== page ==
True to his promise, the pup and our existing dog, Paintbrush, became the best of friends, and under the caring hands of our kid-riddled family, he soon grew into a beautiful, 60 lb gentle guard dog. We named him Ranger, a good name, but fortunately not a fitting name, as he liked to stay close to home.

One day, Paintbrush, an escape artist who we would lock into the large kennel only to later find on the doorstep, tried to show him her technique for getting out of that kennel. We watched from behind the garage as she coaxed him from the top of the kennel down to a  hole in the field fencing. She looked at him as if to say, Here it is. Follow me. Then she climbed up and slid through. He just looked at her, then sauntered back to his cozy dog house. Ranger was a homebody.

He loved being at home, surrounded by the noise and activity of our young children. When we would spread a blanket under the maple tree to read, Ranger would find his spot and cuddle up next to the kids. He wasn’t the playful type. He wouldn’t chase anything. We can’t say the same for any other dog who has entered and exited our lives. We’ve had cat chasers and chicken chasers. The fun ones are the ball and frisbee chasers. Ranger was happy just to be. He was the Ferdinand of the dog world, content to sit under the shade of the maple tree.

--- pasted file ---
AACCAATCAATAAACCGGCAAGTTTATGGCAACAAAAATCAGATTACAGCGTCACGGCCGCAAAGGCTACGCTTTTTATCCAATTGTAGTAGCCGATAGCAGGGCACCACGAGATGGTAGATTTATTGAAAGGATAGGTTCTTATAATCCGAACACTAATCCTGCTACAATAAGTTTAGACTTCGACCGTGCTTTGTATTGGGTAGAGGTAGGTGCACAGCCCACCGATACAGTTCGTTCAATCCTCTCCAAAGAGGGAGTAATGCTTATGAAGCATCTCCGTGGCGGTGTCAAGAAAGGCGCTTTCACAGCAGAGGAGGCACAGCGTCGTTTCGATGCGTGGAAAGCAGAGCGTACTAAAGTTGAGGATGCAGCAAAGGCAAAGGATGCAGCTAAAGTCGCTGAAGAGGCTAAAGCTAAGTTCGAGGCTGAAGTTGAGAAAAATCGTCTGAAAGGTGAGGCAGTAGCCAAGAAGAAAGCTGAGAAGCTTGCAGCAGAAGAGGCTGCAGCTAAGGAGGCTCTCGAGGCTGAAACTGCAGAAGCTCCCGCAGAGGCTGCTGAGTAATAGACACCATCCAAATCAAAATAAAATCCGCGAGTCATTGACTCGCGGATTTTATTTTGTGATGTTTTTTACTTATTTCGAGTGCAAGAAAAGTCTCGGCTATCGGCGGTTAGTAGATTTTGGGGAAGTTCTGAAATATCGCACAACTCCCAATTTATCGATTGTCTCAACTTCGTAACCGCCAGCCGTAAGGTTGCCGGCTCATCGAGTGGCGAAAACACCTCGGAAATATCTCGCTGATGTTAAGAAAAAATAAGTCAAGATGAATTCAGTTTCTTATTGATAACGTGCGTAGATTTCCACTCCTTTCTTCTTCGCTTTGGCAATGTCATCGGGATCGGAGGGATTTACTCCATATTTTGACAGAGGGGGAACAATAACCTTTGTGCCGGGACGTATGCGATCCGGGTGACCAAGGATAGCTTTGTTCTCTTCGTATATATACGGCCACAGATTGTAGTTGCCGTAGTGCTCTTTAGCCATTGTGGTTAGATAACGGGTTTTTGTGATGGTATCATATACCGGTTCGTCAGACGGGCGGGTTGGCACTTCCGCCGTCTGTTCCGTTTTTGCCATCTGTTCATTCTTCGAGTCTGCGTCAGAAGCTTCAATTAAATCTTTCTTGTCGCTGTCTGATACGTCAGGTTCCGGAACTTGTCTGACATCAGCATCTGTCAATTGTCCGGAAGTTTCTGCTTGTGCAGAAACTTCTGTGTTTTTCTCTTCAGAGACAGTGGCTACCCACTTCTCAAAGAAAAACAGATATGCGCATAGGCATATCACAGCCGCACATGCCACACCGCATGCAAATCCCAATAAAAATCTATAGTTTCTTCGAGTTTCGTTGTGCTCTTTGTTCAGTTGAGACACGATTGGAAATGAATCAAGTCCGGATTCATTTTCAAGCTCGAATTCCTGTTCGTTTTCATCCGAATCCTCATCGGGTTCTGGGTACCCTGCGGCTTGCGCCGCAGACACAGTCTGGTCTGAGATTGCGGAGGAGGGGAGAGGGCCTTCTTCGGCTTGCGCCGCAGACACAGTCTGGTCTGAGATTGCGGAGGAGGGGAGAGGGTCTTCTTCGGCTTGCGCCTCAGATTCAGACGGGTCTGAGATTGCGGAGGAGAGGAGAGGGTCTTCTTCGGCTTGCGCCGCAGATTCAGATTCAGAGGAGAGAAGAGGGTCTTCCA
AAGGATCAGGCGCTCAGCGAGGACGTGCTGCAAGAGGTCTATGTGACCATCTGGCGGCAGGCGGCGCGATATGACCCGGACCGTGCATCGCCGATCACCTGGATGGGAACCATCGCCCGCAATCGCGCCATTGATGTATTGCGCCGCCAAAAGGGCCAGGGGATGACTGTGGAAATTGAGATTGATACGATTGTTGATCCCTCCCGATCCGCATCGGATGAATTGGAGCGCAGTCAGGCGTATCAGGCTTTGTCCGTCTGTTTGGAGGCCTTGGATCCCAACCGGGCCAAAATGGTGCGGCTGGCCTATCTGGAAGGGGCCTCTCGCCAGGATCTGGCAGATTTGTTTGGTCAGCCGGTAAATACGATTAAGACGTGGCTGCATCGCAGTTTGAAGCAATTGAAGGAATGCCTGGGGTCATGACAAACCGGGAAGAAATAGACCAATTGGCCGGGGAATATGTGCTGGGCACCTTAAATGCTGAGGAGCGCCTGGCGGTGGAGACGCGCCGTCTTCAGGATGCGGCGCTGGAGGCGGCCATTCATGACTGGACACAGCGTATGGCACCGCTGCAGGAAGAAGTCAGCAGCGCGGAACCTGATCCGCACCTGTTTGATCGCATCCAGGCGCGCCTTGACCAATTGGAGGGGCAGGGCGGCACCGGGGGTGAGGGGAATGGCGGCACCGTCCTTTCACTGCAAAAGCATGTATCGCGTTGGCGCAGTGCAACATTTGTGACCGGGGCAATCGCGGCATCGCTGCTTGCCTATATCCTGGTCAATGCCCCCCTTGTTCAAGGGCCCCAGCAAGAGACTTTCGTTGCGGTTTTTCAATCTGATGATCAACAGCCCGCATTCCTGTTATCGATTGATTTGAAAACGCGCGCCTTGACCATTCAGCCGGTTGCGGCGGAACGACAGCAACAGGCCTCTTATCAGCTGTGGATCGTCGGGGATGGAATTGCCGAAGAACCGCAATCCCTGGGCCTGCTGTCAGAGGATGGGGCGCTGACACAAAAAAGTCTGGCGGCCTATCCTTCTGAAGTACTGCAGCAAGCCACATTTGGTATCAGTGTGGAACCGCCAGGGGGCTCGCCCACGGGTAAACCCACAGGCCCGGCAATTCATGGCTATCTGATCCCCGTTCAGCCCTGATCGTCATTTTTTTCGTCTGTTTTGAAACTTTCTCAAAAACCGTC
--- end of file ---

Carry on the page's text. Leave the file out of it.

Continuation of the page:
Dogs came and tragically left our family, yet Ranger remained. Over the years he started wobbling as he walked. He fell behind on walks through the field. He looked up at us as if he didn’t understand what was happening. We would call for someone to bring the pick-up to the back of the field, but when they got there, Ranger would find the spark within and begin loping toward home in an arthritic, stubborn old-man way. A couple of years ago, I thought we were going to lose him. The dogs were being rambunctious, knocking him down over and over again, so I opened the gate and brought him to the front yard for relief. As soon as we were on the other side of the fence, he perked up, hopped arthritically, and headed toward the road. In his mind we were going on a walk. What else could I do? If it killed him, at least he’d die happy.